Winners of two CES Innovation awards, Petrics are coming at the problem from two fronts. First Petrics have a Health & Nutrition application which records the animal’s food and exercise, but also guides the owner towards appropriate meal choices for their pet. Second, Petrics are launching a smart pet bed which works with an activity tracker to measure pet exercise and weight. This will pass information to the Health & Nutrition app, giving the owner current and historical information about their animal’s condition to see if new regimes are having the right impact.

The app and bed will be coming to the market early in 2018, priced at US$100-$300 depending on the size of the bed.

Todd Cochrane is the host of the twice-weekly Geek News Central Podcast at GeekNewsCentral.com.

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Audeara “Hearing Test” Headphones at CES 2018



We’ve covered Audeara’s headphones on GNC before but they’re so interesting that they’re worth a second shout as it’s CES and all manner of advanced technology is on show.

Audeara are the world’s first full fidelity headphones with an built-in hearing test to protect user’s ears and deliver a completely personalised listening experience.

Everyone has a degree of hearing loss. Not just as a result of every loud gig they’ve been to, every busy street they’ve walked down, or every police siren that’s ever gone past but also damage can be sustained purely by listening to their headphones too loud. More and more young people have some loss of hearing, with an increasing number with the same hearing health usually associated with a 60 year old.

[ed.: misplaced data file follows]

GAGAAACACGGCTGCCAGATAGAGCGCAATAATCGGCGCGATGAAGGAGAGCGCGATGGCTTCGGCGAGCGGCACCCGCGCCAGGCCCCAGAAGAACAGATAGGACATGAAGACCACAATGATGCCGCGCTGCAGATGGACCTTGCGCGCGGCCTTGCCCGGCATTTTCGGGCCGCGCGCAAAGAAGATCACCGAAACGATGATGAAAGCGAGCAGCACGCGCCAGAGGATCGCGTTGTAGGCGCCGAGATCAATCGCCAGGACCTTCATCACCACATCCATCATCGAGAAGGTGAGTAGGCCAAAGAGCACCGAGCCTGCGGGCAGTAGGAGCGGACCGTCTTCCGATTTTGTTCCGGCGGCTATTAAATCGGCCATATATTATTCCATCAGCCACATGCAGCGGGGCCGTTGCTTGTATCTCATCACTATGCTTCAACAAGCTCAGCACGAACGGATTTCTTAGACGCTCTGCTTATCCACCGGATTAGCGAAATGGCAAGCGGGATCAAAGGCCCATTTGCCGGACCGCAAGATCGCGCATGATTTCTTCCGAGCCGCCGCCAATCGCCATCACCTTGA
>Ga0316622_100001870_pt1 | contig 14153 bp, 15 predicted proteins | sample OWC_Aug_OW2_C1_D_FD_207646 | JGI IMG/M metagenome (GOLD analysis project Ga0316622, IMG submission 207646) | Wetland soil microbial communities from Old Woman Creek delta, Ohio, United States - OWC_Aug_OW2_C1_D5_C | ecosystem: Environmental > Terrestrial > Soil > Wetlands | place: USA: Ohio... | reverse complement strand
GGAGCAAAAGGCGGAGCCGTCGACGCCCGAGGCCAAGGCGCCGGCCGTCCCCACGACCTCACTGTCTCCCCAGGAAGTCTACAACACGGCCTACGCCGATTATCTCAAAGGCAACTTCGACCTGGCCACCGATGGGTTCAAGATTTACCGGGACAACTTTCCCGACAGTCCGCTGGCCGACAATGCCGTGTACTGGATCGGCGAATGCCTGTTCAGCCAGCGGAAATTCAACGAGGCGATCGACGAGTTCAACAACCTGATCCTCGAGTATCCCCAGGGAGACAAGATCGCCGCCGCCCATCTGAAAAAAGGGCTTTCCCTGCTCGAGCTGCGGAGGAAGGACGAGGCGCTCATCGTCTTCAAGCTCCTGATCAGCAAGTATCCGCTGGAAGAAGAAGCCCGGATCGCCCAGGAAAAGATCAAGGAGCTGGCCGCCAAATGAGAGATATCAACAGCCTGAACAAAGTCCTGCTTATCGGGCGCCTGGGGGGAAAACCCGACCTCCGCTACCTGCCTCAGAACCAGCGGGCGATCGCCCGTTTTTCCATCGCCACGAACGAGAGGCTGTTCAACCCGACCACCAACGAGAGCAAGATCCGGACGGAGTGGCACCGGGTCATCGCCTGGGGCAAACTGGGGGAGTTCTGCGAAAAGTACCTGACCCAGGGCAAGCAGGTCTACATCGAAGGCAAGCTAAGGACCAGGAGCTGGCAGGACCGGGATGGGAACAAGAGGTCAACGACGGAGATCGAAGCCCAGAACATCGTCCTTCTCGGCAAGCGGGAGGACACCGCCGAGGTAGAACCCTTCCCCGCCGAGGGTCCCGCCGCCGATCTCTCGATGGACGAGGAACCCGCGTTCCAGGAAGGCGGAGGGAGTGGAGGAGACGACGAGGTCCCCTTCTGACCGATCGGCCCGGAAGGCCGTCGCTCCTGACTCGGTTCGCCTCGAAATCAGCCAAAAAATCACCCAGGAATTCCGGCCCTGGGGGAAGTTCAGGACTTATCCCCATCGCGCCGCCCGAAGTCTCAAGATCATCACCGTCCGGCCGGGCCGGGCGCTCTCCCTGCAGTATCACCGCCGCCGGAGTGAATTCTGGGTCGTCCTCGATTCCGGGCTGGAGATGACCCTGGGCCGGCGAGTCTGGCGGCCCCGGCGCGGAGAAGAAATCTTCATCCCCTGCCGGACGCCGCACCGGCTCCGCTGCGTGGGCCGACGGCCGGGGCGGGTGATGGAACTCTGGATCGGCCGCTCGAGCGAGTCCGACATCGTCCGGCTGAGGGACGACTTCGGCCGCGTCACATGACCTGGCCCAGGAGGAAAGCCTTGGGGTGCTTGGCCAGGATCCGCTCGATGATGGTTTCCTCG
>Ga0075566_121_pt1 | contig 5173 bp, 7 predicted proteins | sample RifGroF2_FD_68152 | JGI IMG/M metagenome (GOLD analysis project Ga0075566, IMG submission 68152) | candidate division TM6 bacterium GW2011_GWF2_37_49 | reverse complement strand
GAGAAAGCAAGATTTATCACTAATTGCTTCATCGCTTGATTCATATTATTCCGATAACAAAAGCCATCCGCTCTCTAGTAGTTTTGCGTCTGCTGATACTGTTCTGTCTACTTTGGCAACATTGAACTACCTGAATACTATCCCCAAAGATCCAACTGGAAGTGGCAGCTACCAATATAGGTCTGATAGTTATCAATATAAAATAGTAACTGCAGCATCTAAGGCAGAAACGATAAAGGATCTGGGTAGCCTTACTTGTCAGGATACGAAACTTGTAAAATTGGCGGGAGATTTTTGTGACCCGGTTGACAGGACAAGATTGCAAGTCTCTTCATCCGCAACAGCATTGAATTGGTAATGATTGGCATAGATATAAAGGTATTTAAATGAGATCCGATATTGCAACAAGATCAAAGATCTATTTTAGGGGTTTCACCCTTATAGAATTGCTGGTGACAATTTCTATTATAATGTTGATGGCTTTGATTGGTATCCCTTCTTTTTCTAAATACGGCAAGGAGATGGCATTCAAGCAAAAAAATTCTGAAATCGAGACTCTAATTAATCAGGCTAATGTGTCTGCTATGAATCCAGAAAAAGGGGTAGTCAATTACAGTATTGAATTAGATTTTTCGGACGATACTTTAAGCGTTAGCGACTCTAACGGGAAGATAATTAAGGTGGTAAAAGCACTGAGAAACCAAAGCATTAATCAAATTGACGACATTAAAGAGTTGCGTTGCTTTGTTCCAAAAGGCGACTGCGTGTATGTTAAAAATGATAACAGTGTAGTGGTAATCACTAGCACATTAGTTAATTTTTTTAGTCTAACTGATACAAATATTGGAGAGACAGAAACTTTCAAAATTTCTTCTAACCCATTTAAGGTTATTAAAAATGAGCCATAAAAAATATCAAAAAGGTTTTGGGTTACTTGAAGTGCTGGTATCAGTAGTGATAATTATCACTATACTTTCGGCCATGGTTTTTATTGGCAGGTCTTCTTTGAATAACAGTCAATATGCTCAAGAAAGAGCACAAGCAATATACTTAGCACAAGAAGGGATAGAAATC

Audeara headphones can be used to test and retest hearing over a lifetime and adapt music to the user’s individual needs. They make music better, not louder, and provide perfect sound as it’s personalised for each person’s hearing. The first time the headphones are worn, the user undertakes a hearing test – the results of which, are subsequently stored in the headphones themselves. The headphones use this hearing profile to adjust the sound signal as it passes through them. They adjust the right ear differently from the left, making sure each part of the signal reaches the user’s brain in a way that’s heard as a perfect reflection of the intended signal.

What makes the Audeara headphones especially powerful is that all the technology is inside the headphones themselves. After the first test, the app isn’t required again unless the user wants to retest. This means headphones are no longer passive magnets for signal conversion, instead, they’re sophisticated tools for personalised sound reproduction.